Q: How widely recognized and accepted is the BRC standard on a global scale?
A: One of the biggest problems we encounter is that people see BRC as British, and therefore limited in its application. The reality is quite the contrary. We have between 6,500 to 7,000 companies in 71 countries that operate under BRC standards. It is truly a global standard.
One could argue that because sourcing of product is global, integration of BRC standards around the world becomes critically important. In Scandinavia, for example, all food retailers use it. BRC is a global standard commonly recognized. It isn’t only UK retailers that benefit from it. There are organizations like the National Health Service in the UK, and many manufacturers use BRC standards including Pepsico, McDonald’s and Burger King. In many cases, companies will incorporate BRC standards into their company food safety programs. McDonald’s certainly has its own code of practice as well.
Q: For companies that want to become BRC certified, how complicated is the procedure?
A: If you go to BRC global standards on our website, there are step by step instructions on how to get BRC certification. We make it as straight forward as possible.
Q: If BRC standards had been in place in the U.S., would it really have made a difference in the outcome of the spinach E. coli outbreak?
A: I believe that if all companies had adopted BRC standards, the spinach E. coli outbreak very well could have been avoided. There is an element of good practice and operator training as well. If people are not trained properly they won’t be doing what they should be doing, have the mind set to do things correctly and produce safe produce.
The leafy greens crisis is quite interesting. The BRC standard is a post farm standard, and therefore would only come into play once product was harvested and in the pack house, at the time when it was being processed and packed for market. But companies are still interested in what goes on at the farm level in that context. The post farm gate standard was set up going back to retail brand protection and concern with the manufacture of the product.
Q: UK buyers seem to take a more aggressive role in controlling and limiting product purchases based on supplier food safety practices compared to the U.S. Why do you think that is?
A: In the UK with due diligence, retailers are responsible to make sure companies that produce product are competent to do so. With the BRC standard comes a requirement for supplier control. It impacts how retailers select product. They may say in order to take your produce, we need to see your grower records, to know your product was not irrigated with sewage, let’s have a look at the spray diary to know the level of pesticide use is at the legal level, and how you enforce practices, how you train your agriculture staff, etc. If you are a produce processor, what kind of rapport do you have with growers, what documentation and training records?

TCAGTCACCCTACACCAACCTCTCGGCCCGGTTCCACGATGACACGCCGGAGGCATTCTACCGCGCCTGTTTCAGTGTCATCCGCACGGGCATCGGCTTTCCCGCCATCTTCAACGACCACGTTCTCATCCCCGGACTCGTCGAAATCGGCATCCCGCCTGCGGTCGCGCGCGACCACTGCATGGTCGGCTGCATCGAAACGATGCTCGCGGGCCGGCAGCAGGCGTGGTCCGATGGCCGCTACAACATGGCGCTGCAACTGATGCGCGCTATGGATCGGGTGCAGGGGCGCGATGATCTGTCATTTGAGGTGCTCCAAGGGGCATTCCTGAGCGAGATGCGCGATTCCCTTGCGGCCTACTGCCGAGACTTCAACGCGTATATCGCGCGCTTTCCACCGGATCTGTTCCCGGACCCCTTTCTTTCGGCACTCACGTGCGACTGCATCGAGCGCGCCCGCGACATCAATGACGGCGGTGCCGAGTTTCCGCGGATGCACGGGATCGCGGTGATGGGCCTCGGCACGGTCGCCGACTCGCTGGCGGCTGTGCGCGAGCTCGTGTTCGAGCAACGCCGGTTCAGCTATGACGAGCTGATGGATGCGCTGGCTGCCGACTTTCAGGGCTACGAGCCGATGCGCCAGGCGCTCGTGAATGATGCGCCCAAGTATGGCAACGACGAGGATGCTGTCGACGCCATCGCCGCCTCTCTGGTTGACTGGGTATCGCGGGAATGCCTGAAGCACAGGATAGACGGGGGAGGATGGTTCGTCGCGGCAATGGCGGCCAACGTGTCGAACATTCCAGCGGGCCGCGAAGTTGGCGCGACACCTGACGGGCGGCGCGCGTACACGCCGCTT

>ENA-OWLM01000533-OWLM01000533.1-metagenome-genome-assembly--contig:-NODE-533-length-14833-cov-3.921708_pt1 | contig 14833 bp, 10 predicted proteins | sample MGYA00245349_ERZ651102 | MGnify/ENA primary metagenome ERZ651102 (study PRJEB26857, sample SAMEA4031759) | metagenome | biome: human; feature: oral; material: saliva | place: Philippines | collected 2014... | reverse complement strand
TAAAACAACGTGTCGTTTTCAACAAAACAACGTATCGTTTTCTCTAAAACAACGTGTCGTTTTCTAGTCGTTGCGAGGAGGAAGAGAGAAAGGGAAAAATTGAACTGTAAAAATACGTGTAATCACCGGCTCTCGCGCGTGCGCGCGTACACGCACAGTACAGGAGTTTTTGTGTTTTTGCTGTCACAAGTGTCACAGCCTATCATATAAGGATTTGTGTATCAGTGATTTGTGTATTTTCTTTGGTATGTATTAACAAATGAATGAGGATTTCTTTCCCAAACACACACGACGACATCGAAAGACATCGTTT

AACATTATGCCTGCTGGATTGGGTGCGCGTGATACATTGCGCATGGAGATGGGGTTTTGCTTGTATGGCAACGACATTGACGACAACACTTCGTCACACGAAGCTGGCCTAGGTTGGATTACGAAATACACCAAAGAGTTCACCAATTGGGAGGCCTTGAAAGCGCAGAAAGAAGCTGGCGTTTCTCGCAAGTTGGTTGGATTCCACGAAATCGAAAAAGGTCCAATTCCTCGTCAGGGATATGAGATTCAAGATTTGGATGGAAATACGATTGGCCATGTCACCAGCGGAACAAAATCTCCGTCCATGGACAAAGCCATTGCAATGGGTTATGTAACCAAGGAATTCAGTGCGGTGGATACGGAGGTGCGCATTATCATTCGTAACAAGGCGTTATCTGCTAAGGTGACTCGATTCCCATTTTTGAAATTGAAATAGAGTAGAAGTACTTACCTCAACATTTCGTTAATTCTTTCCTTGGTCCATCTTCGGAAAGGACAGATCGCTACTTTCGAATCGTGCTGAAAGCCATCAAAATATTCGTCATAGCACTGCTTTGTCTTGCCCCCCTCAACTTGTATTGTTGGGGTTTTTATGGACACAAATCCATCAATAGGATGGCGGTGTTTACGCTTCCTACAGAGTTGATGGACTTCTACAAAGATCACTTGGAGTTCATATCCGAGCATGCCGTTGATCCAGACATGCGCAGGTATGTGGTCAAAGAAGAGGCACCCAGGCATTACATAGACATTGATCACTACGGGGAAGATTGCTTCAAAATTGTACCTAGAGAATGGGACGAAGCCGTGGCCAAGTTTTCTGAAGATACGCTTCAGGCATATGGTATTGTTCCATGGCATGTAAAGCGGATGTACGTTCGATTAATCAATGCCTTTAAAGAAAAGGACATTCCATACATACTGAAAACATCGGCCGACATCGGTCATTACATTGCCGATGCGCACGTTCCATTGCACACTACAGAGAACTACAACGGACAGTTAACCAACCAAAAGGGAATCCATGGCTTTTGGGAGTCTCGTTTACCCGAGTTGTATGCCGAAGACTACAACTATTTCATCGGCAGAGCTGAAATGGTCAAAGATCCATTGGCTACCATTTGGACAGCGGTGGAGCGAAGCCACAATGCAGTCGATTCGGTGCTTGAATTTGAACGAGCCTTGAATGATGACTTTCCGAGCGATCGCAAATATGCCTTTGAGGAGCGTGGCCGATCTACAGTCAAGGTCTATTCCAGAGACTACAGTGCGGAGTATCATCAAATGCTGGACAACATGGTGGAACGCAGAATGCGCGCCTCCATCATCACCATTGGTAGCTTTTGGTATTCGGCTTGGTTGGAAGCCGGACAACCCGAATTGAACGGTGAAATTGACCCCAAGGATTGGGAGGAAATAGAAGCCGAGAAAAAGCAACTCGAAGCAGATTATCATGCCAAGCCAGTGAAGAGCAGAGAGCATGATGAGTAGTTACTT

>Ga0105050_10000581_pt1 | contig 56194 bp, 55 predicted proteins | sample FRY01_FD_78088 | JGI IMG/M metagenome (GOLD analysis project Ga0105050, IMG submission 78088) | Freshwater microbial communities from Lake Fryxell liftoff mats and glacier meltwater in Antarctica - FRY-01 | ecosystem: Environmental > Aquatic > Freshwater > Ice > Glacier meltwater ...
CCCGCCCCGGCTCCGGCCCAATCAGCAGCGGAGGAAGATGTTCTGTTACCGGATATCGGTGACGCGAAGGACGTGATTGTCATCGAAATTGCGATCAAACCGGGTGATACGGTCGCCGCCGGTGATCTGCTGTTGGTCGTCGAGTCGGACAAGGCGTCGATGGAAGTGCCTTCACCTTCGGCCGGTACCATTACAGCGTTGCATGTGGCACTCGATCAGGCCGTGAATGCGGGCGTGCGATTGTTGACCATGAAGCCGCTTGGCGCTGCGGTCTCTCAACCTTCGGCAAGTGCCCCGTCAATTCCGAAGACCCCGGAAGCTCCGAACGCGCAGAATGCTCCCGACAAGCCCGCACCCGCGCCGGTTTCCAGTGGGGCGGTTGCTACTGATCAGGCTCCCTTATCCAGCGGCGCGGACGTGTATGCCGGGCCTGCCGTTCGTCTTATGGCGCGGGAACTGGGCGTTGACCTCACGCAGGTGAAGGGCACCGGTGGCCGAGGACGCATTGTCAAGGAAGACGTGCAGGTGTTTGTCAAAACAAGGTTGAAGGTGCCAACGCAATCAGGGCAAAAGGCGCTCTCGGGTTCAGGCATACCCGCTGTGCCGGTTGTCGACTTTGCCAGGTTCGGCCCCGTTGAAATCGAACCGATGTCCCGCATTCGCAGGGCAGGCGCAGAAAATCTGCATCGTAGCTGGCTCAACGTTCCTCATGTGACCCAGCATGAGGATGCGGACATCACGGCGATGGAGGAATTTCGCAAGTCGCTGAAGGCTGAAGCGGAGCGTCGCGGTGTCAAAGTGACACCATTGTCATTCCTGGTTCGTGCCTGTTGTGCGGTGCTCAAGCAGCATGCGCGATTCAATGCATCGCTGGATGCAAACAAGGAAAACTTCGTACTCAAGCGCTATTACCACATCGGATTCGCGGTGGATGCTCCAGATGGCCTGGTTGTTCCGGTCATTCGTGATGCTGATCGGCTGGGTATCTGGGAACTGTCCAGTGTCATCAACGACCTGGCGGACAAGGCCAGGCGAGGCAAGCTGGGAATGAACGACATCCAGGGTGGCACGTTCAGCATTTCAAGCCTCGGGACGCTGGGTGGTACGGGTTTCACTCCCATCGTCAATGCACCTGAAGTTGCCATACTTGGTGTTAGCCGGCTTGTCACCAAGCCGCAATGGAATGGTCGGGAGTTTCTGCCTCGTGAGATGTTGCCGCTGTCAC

In Europe, we have regulations that actually stipulate levels of different pesticides and other properties allowed in foods. If handling product, there is micro testing. One requirement of a supplier bringing in lettuce or leafy greens is testing batches of product through the season and they need to produce test results.
In the UK, there is due diligence requirements with the retail brand. There are requirements for retailers to test product as well. The retailer would have specific obligations to demonstrate due diligence and to make sure the supplier is competent.
I believe in the U.S. the legal system is different and ultimately a lot of the responsibility does fall on the supplier.
If you are a prosecutor, the first form of contact is to the retailer selling product that is unsafe, and how can that retailer demonstrate it is safe.
Q: Do UK retailers have a greater legal responsibility than those in the U.S. to monitor food safety on the supply side?
A: The main difference between the UK, Europe and the U.S. is the greater emphasis on self regulation. We are encouraged and the industry manages its own affairs. We don’t want the EU and the UK government telling us what to do. That’s not to say that the UK isn’t highly regulated. If you go to U.K. food law, you see recent hygiene regulations. Legal requirements for traceability and HACCP have always been a part of the system, but there wasn’t the legal requirement to actually document everything. In that respect it’s tight and in the UK it’s heavily enforced.
But in the UK the industry works closely with the government, certainly on the legislation side with the UK and EU government to make sure when the law gets the rubber stamp it makes sense from an industry standpoint. We do have a good relationship with the government. It doesn’t mean we don’t want to march to the beat of our own drum.
Q: Could you provide any examples where BRC influenced legal precedent?